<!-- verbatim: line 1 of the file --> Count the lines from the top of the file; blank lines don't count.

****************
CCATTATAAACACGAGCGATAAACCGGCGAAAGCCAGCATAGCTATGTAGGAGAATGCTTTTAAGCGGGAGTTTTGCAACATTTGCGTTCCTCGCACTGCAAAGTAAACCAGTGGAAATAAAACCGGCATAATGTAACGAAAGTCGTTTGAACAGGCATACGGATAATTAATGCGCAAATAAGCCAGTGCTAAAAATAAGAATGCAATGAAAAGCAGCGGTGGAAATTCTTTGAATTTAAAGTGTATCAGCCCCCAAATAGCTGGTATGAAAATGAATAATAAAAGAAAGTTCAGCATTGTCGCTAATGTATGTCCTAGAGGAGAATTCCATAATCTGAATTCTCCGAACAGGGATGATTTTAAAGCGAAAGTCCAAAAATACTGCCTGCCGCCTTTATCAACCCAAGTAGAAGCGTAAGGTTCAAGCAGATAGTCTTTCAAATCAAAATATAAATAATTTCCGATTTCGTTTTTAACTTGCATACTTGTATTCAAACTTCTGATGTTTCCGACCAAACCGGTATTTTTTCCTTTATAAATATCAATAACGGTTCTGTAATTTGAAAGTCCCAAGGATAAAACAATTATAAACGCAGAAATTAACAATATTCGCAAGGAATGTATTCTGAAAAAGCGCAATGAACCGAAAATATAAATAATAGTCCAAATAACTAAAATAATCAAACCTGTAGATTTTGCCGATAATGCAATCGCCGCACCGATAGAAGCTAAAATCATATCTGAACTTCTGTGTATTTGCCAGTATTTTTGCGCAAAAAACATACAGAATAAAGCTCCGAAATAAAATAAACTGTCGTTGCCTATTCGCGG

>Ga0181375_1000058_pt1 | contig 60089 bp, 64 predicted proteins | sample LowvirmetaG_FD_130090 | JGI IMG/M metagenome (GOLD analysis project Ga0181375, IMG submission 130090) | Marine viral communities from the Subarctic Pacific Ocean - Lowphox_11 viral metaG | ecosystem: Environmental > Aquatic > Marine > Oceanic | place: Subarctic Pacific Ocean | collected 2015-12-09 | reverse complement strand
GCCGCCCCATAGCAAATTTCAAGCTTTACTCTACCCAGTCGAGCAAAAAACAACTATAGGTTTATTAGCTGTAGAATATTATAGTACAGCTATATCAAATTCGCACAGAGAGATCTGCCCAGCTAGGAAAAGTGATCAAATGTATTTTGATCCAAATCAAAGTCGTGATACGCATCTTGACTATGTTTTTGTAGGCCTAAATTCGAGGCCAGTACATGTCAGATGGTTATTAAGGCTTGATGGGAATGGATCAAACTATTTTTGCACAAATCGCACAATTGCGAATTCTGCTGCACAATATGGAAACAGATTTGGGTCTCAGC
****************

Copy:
CCATTATAAACACGAGCGATAAACCGGCGAAAGCCAGCATAGCTATGTAGGAGAATGCTTTTAAGCGGGAGTTTTGCAACATTTGCGTTCCTCGCACTGCAAAGTAAACCAGTGGAAATAAAACCGGCATAATGTAACGAAAGTCGTTTGAACAGGCATACGGATAATTAATGCGCAAATAAGCCAGTGCTAAAAATAAGAATGCAATGAAAAGCAGCGGTGGAAATTCTTTGAATTTAAAGTGTATCAGCCCCCAAATAGCTGGTATGAAAATGAATAATAAAAGAAAGTTCAGCATTGTCGCTAATGTATGTCCTAGAGGAGAATTCCATAATCTGAATTCTCCGAACAGGGATGATTTTAAAGCGAAAGTCCAAAAATACTGCCTGCCGCCTTTATCAACCCAAGTAGAAGCGTAAGGTTCAAGCAGATAGTCTTTCAAATCAAAATATAAATAATTTCCGATTTCGTTTTTAACTTGCATACTTGTATTCAAACTTCTGATGTTTCCGACCAAACCGGTATTTTTTCCTTTATAAATATCAATAACGGTTCTGTAATTTGAAAGTCCCAAGGATAAAACAATTATAAACGCAGAAATTAACAATATTCGCAAGGAATGTATTCTGAAAAAGCGCAATGAACCGAAAATATAAATAATAGTCCAAATAACTAAAATAATCAAACCTGTAGATTTTGCCGATAATGCAATCGCCGCACCGATAGAAGCTAAAATCATATCTGAACTTCTGTGTATTTGCCAGTATTTTTGCGCAAAAAACATACAGAATAAAGCTCCGAAATAAAATAAACTGTCGTTGCCTATTCGCGG